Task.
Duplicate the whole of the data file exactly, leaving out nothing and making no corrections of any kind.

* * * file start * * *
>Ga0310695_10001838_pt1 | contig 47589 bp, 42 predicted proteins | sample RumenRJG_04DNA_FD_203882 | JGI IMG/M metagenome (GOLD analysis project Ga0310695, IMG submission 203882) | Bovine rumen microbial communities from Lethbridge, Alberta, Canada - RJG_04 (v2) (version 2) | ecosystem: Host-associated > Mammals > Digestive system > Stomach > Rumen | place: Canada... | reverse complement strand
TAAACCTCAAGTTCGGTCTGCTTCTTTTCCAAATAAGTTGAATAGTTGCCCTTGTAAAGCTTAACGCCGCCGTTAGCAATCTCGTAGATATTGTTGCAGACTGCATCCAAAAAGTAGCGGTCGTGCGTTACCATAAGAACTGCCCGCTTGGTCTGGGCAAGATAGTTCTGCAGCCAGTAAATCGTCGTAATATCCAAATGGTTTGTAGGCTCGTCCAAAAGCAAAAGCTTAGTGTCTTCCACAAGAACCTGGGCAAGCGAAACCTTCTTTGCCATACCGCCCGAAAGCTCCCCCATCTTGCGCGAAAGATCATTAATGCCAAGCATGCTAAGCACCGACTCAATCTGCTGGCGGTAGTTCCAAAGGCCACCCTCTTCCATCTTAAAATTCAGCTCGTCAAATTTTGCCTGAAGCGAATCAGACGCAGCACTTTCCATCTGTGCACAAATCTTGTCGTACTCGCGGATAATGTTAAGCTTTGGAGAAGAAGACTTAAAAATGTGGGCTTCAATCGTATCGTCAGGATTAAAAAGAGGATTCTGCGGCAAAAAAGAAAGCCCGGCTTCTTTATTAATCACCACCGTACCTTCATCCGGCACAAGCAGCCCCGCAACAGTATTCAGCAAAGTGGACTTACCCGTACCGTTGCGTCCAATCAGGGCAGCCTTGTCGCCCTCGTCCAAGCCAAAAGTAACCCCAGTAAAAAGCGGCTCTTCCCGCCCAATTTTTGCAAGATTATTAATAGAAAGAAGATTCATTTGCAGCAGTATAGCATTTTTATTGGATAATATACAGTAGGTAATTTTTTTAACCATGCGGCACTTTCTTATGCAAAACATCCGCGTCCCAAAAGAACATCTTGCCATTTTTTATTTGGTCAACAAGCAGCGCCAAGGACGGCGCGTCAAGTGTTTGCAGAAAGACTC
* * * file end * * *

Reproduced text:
>Ga0310695_10001838_pt1 | contig 47589 bp, 42 predicted proteins | sample RumenRJG_04DNA_FD_203882 | JGI IMG/M metagenome (GOLD analysis project Ga0310695, IMG submission 203882) | Bovine rumen microbial communities from Lethbridge, Alberta, Canada - RJG_04 (v2) (version 2) | ecosystem: Host-associated > Mammals > Digestive system > Stomach > Rumen | place: Canada... | reverse complement strand
TAAACCTCAAGTTCGGTCTGCTTCTTTTCCAAATAAGTTGAATAGTTGCCCTTGTAAAGCTTAACGCCGCCGTTAGCAATCTCGTAGATATTGTTGCAGACTGCATCCAAAAAGTAGCGGTCGTGCGTTACCATAAGAACTGCCCGCTTGGTCTGGGCAAGATAGTTCTGCAGCCAGTAAATCGTCGTAATATCCAAATGGTTTGTAGGCTCGTCCAAAAGCAAAAGCTTAGTGTCTTCCACAAGAACCTGGGCAAGCGAAACCTTCTTTGCCATACCGCCCGAAAGCTCCCCCATCTTGCGCGAAAGATCATTAATGCCAAGCATGCTAAGCACCGACTCAATCTGCTGGCGGTAGTTCCAAAGGCCACCCTCTTCCATCTTAAAATTCAGCTCGTCAAATTTTGCCTGAAGCGAATCAGACGCAGCACTTTCCATCTGTGCACAAATCTTGTCGTACTCGCGGATAATGTTAAGCTTTGGAGAAGAAGACTTAAAAATGTGGGCTTCAATCGTATCGTCAGGATTAAAAAGAGGATTCTGCGGCAAAAAAGAAAGCCCGGCTTCTTTATTAATCACCACCGTACCTTCATCCGGCACAAGCAGCCCCGCAACAGTATTCAGCAAAGTGGACTTACCCGTACCGTTGCGTCCAATCAGGGCAGCCTTGTCGCCCTCGTCCAAGCCAAAAGTAACCCCAGTAAAAAGCGGCTCTTCCCGCCCAATTTTTGCAAGATTATTAATAGAAAGAAGATTCATTTGCAGCAGTATAGCATTTTTATTGGATAATATACAGTAGGTAATTTTTTTAACCATGCGGCACTTTCTTATGCAAAACATCCGCGTCCCAAAAGAACATCTTGCCATTTTTTATTTGGTCAACAAGCAGCGCCAAGGACGGCGCGTCAAGTGTTTGCAGAAAGACTC